What is a fighting game without the fighting? Well, Aksys Games has a proper answer to that in this latest installment of BlazBlue. In the EXTEND version of Chronophantasma you'll find intact all of the previously included modes of competitive play. There's plenty of offline, and local options for satisfying that need to pummel the ever loving !@#$% out of someone, or something. In the 'Battle' main menu fight options come in 5 separate modes of play. This includes the standard story driven 'Arcade Mode', 'V.S. Mode' for your local & CPU matches, 'Abyss Mode', 'Score Attack Mode', and 'Unlimited Mars Mode'. Looking back I can honestly say that offline is Chronophantasma's more robust competitive outlet, and rightfully so. As I briefly mentioned earlier on in this review the game is being ruined by the inclusion of the 'Stylish' amongst other reasons.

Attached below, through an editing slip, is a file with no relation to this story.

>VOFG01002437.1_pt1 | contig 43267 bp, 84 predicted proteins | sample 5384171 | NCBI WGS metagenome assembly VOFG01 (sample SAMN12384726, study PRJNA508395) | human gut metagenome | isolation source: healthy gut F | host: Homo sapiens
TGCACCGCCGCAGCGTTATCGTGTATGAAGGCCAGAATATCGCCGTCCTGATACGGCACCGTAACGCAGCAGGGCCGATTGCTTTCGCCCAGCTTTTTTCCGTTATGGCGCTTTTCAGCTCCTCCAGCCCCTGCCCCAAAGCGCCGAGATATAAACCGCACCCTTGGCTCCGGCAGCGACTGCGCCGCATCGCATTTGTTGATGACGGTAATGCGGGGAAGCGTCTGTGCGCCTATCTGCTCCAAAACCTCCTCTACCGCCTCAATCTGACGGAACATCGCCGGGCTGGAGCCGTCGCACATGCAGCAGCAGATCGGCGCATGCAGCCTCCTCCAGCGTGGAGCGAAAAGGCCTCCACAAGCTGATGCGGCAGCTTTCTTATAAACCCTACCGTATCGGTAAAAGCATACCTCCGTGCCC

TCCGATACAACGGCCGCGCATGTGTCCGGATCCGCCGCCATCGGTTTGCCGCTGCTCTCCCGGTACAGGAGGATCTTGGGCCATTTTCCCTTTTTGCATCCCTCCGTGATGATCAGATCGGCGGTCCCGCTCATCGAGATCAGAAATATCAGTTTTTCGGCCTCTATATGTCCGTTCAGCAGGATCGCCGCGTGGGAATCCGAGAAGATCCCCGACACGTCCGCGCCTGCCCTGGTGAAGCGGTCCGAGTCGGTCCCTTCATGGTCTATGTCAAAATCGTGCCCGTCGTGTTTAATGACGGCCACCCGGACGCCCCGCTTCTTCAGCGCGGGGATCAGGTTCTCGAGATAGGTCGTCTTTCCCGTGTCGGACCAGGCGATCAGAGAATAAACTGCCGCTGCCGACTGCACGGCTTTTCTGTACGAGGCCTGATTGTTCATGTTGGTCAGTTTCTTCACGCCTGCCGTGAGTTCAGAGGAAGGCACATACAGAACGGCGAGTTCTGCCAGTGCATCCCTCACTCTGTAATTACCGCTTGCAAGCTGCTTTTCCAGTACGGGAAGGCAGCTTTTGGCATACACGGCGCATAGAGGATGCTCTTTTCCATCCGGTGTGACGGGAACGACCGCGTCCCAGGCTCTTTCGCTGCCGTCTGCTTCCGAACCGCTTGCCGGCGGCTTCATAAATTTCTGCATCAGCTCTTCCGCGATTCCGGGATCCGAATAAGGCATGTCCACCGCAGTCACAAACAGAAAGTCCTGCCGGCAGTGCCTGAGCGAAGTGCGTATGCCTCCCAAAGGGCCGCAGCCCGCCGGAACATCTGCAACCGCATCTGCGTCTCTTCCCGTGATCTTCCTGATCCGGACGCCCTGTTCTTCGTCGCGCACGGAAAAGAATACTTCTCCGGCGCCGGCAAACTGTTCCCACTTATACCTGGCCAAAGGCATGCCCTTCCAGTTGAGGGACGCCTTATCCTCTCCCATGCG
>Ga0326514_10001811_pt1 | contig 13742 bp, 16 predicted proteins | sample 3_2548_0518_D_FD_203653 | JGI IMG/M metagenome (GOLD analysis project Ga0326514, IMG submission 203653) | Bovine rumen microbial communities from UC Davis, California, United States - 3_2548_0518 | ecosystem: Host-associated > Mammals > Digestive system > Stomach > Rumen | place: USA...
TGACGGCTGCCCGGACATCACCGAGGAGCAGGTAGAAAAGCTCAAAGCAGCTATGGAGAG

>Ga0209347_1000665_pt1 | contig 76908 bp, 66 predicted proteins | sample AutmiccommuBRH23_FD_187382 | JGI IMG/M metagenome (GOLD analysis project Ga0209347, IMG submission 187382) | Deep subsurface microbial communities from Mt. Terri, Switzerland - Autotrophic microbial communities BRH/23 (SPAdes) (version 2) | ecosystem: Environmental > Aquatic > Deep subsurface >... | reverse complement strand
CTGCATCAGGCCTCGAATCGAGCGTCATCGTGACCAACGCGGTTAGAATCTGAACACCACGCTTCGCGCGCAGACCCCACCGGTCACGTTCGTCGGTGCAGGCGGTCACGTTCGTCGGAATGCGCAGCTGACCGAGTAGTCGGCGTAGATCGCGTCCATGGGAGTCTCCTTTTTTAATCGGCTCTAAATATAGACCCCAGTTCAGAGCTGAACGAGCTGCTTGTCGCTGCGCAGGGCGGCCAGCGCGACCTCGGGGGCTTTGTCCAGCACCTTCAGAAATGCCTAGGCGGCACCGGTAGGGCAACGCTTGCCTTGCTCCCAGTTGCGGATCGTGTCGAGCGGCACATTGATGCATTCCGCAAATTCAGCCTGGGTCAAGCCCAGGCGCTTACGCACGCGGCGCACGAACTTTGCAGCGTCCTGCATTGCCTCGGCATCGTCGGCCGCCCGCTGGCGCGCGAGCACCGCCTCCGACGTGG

In Chronophantasma's 'Arcade Mode' you'll find a roster of characters larger than what the latest Guilty Gear game had to offer (*enter sad face here*). In fact the once lower count roster has now gained two new character additions that up the total number of available characters to 28!!! That's definitely a number to brag about, and one to be proud of. Not many fighters these day have that many fully fleshed out, and mostly unique characters to choose from ... Returning from vanilla Chronophantasma's original roster, and DLC roster are Ragna, Jin, Noel, Rachel, Taokaka, Tager, Litchi, Arakune, Hazama, Relius, Izayoi, Amane, Bullet, Azrael, Kagura, Kokonoe, Tsubaki, Carl, Mu, Nu, Makoto, Hakumen, Valkenhyn, Bang, Platinum, and Terumi. New to the roster is Celica, and Lambda. With each character also comes some available/unlockable choices in the form of color palettes, and the 'Stylish' or 'Technical' play style options.